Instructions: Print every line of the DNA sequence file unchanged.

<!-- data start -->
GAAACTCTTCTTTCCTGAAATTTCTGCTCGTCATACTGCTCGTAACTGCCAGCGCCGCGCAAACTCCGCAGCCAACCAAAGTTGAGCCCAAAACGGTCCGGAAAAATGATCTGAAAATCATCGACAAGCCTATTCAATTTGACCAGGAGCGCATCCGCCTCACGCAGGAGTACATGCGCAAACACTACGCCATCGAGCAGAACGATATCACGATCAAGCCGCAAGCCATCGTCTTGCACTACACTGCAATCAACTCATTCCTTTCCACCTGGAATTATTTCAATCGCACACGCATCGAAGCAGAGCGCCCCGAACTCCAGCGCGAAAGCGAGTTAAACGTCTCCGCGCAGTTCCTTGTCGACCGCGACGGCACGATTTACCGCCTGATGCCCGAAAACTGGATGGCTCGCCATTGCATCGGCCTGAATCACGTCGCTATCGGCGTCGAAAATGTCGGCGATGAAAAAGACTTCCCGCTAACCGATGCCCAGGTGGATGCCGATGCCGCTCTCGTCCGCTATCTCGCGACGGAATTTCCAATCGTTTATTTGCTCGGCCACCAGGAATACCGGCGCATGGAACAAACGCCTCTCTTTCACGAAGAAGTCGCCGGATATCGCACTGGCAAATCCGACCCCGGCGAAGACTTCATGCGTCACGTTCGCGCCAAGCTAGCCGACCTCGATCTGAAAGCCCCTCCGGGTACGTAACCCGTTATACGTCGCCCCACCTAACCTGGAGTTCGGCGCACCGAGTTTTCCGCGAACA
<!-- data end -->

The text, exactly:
GAAACTCTTCTTTCCTGAAATTTCTGCTCGTCATACTGCTCGTAACTGCCAGCGCCGCGCAAACTCCGCAGCCAACCAAAGTTGAGCCCAAAACGGTCCGGAAAAATGATCTGAAAATCATCGACAAGCCTATTCAATTTGACCAGGAGCGCATCCGCCTCACGCAGGAGTACATGCGCAAACACTACGCCATCGAGCAGAACGATATCACGATCAAGCCGCAAGCCATCGTCTTGCACTACACTGCAATCAACTCATTCCTTTCCACCTGGAATTATTTCAATCGCACACGCATCGAAGCAGAGCGCCCCGAACTCCAGCGCGAAAGCGAGTTAAACGTCTCCGCGCAGTTCCTTGTCGACCGCGACGGCACGATTTACCGCCTGATGCCCGAAAACTGGATGGCTCGCCATTGCATCGGCCTGAATCACGTCGCTATCGGCGTCGAAAATGTCGGCGATGAAAAAGACTTCCCGCTAACCGATGCCCAGGTGGATGCCGATGCCGCTCTCGTCCGCTATCTCGCGACGGAATTTCCAATCGTTTATTTGCTCGGCCACCAGGAATACCGGCGCATGGAACAAACGCCTCTCTTTCACGAAGAAGTCGCCGGATATCGCACTGGCAAATCCGACCCCGGCGAAGACTTCATGCGTCACGTTCGCGCCAAGCTAGCCGACCTCGATCTGAAAGCCCCTCCGGGTACGTAACCCGTTATACGTCGCCCCACCTAACCTGGAGTTCGGCGCACCGAGTTTTCCGCGAACA